Morehshin Allahyari: A Jinn Rather than a Cyborg

Morehshin Allahyari, Moonfaced ماه طلعت, installation view, 2022 [photo: Pinelopi Gerasimou; courtesy of the artist and the Onassis Stegi]

An oddity of much recent algorithmically generated art is that, while it traffics in the rhetoric of hyper-novelty, it often relies on datasets derived from 500 years of the Western arthistorical canon. In effect, the newly made work inherits the timeworn coloniality of Western art history, and that of artificial intelligence as a field. 

Morehshin Allahyari—a New Yorkbased, Iranian Kurdish artist, activist, and educator—attunes us to markedly different algorithmically generated visions. In her decade-spanning corpus, Allahyari has addressed the intertwining forces of digital colonialism and European visual regimes. Through her widely circulated project Material Speculation: ISIS (2015–2016), Allahyari used 3D mapping to recover Southwest Asian and North African cultural heritage from destruction and from Western institutions claims of ownership. In this conversation, Allahyari discusses her recent use of multimodal AI models and 3D imaging to re-figure queer and nonhuman agents in West Asian archives by drawing from ancestral knowledge to generate as-yet-unseen representations. 

Mashinka Firunts Hakopian: A representative of Christies, commenting on the algorithmically generated La Famille de Belamy (2018) series [constructed by Paris-based arts collective Obvious] noted, It may not have been painted by a man in a powdered wig, but it is exactly the kind of artwork weve been selling for 250 years. Your series, Moon-Faced (2022), offers a markedly different approach to AI. This series uses an AI model trained on Qajar dynasty portraiture to paint genderless portraits and recover queer forms of representation that precede the influence of European visual culture. To start off, I wanted to ask you to speak to the origins of this project. 

Morehshin Allahyari: I was interested in finding a relationship between an AI system and a history of the Qajar dynasty. Theres this article by Afsaneh Najmabadi that I came across, in which she specifically delves into these questions of gender and gender representation within the history of the Qajar dynasty. Culturally, as Iranians, we all know this dynastywhich goes back to 250 years agoas a time when gender norms were very different than what we understand as contemporary gender norms. Definitions of beauty for men, womenthey were very different.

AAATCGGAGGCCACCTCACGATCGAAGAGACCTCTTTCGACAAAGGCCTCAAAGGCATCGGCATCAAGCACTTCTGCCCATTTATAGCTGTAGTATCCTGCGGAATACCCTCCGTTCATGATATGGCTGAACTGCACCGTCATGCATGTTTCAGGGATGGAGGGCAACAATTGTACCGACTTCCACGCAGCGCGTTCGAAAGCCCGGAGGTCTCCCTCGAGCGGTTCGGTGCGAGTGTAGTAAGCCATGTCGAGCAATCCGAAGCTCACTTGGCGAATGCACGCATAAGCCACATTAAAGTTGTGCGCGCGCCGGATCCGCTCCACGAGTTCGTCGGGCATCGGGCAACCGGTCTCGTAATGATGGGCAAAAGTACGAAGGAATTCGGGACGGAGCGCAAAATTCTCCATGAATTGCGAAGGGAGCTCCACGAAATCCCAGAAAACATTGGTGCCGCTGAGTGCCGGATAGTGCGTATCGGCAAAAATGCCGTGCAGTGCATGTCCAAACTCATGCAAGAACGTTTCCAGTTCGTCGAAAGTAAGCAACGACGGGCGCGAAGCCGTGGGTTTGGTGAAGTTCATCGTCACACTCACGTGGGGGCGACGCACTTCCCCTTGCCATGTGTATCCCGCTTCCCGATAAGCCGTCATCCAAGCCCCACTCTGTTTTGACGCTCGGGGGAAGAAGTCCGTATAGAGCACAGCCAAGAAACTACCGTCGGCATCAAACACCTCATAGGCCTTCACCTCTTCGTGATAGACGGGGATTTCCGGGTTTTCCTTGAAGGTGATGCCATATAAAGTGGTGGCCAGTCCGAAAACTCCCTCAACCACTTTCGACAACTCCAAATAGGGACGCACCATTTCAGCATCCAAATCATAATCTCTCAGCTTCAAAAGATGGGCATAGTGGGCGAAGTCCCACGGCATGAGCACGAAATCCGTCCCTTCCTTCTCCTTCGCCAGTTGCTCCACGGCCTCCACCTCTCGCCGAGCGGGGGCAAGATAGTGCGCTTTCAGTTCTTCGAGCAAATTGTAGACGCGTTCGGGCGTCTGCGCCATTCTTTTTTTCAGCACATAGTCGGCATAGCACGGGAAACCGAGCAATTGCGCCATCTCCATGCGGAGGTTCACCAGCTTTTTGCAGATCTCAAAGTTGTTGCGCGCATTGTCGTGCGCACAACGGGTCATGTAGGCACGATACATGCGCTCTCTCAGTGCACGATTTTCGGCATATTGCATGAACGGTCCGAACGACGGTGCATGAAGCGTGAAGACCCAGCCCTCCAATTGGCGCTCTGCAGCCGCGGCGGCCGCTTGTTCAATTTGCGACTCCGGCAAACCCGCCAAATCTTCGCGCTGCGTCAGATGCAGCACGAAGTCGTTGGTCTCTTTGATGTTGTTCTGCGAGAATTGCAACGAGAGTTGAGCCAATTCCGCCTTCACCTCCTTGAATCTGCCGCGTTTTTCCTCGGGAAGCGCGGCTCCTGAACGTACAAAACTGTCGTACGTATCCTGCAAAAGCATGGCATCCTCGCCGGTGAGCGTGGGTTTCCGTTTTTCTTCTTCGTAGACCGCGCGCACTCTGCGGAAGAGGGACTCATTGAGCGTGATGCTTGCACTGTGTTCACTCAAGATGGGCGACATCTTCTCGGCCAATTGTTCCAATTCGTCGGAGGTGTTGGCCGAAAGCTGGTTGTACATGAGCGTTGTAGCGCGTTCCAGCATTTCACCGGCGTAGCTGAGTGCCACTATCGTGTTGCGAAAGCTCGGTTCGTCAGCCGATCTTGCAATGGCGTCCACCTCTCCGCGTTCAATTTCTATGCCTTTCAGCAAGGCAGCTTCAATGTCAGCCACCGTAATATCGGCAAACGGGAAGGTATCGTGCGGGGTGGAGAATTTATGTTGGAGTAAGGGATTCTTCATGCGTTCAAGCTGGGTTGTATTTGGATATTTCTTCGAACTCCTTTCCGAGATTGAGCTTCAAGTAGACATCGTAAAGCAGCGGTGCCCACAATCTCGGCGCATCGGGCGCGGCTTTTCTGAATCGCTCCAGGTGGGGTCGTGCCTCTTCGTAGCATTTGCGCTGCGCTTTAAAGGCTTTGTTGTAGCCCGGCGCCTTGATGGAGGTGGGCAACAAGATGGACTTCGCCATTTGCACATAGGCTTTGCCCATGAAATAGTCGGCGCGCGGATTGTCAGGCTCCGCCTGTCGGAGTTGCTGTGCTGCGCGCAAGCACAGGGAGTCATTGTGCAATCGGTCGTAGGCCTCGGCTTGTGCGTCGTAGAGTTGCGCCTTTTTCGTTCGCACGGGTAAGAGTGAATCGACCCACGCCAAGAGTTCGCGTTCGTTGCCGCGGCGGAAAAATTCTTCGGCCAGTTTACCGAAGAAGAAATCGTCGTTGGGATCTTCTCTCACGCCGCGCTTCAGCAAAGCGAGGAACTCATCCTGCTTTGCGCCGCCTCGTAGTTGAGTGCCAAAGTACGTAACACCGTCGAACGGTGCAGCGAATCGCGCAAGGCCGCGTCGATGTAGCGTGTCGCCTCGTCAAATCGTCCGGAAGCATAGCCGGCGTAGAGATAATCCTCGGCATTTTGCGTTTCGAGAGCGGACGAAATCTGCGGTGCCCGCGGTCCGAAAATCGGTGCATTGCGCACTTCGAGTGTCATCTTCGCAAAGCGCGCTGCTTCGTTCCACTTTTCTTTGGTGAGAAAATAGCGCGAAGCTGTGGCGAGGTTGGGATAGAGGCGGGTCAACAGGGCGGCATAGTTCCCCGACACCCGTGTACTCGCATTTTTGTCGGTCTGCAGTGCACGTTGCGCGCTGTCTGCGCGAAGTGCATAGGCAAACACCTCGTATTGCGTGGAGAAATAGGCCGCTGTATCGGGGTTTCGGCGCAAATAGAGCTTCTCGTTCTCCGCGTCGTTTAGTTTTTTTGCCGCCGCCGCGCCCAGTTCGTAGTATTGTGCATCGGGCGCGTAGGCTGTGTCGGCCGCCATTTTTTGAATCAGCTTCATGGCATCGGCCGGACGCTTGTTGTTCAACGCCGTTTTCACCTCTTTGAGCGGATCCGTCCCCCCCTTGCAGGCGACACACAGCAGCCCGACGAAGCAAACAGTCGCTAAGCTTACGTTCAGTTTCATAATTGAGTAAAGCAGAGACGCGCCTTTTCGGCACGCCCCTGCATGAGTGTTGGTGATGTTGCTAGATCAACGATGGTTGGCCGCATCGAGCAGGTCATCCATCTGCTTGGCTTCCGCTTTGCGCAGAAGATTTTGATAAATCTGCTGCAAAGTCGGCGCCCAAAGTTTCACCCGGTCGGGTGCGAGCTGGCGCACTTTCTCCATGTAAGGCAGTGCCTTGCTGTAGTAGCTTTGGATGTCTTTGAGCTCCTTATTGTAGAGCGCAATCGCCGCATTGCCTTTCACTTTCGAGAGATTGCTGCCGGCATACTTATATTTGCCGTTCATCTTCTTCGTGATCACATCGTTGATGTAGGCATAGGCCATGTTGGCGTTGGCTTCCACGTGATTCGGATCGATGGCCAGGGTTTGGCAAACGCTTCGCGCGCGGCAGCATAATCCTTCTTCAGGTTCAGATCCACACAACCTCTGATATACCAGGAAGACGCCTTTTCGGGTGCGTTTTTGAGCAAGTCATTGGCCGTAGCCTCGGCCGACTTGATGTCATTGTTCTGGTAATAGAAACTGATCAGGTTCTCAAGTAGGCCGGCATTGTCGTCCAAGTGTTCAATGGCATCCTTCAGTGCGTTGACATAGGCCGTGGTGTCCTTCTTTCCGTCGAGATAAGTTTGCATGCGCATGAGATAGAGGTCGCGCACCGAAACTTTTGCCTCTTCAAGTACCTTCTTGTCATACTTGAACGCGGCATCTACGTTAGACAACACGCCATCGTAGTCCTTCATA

So the word moon-faced, which is ماه طلعت in Farsi, was used for men and women as a way to define the beauty of both. The paintings of the Qajar dynasty follow the same trajectory. There are a lot of portraits where you don’t know if there are two women, if they’re a man and a woman, if they’re two men. 

And I love that about that history, how actually we’re so stuck about the ways that we differentiate between men and women in representation and beauty and gender in the contemporary. But then you go back only 250 years ago, in a country like Iran, and you see that, wow, there is just a whole different set of values and beliefs and systems being played out. 

I was doing research around this history, and at the same time, came across this VQGAN+CLIP. To also give her credit, Emily Martinez, she taught me how to use this library. In that process, I was researching these archives of [Qajar dynasty] paintings. When you look at the beginning versus the end of the 19th century within the Qajar dynasty, you see a change from this queer, nonbinary representation to [something] becoming more distinct in terms of this is a man, this is a woman. In the article I mentioned by Afsaneh Najmabadi, she talks about different reasons for this [shift, such as] the introduction of camera technology to Iran, which then gives painters more influence from the Western style of painting, and also Iran going through Westernization at that time.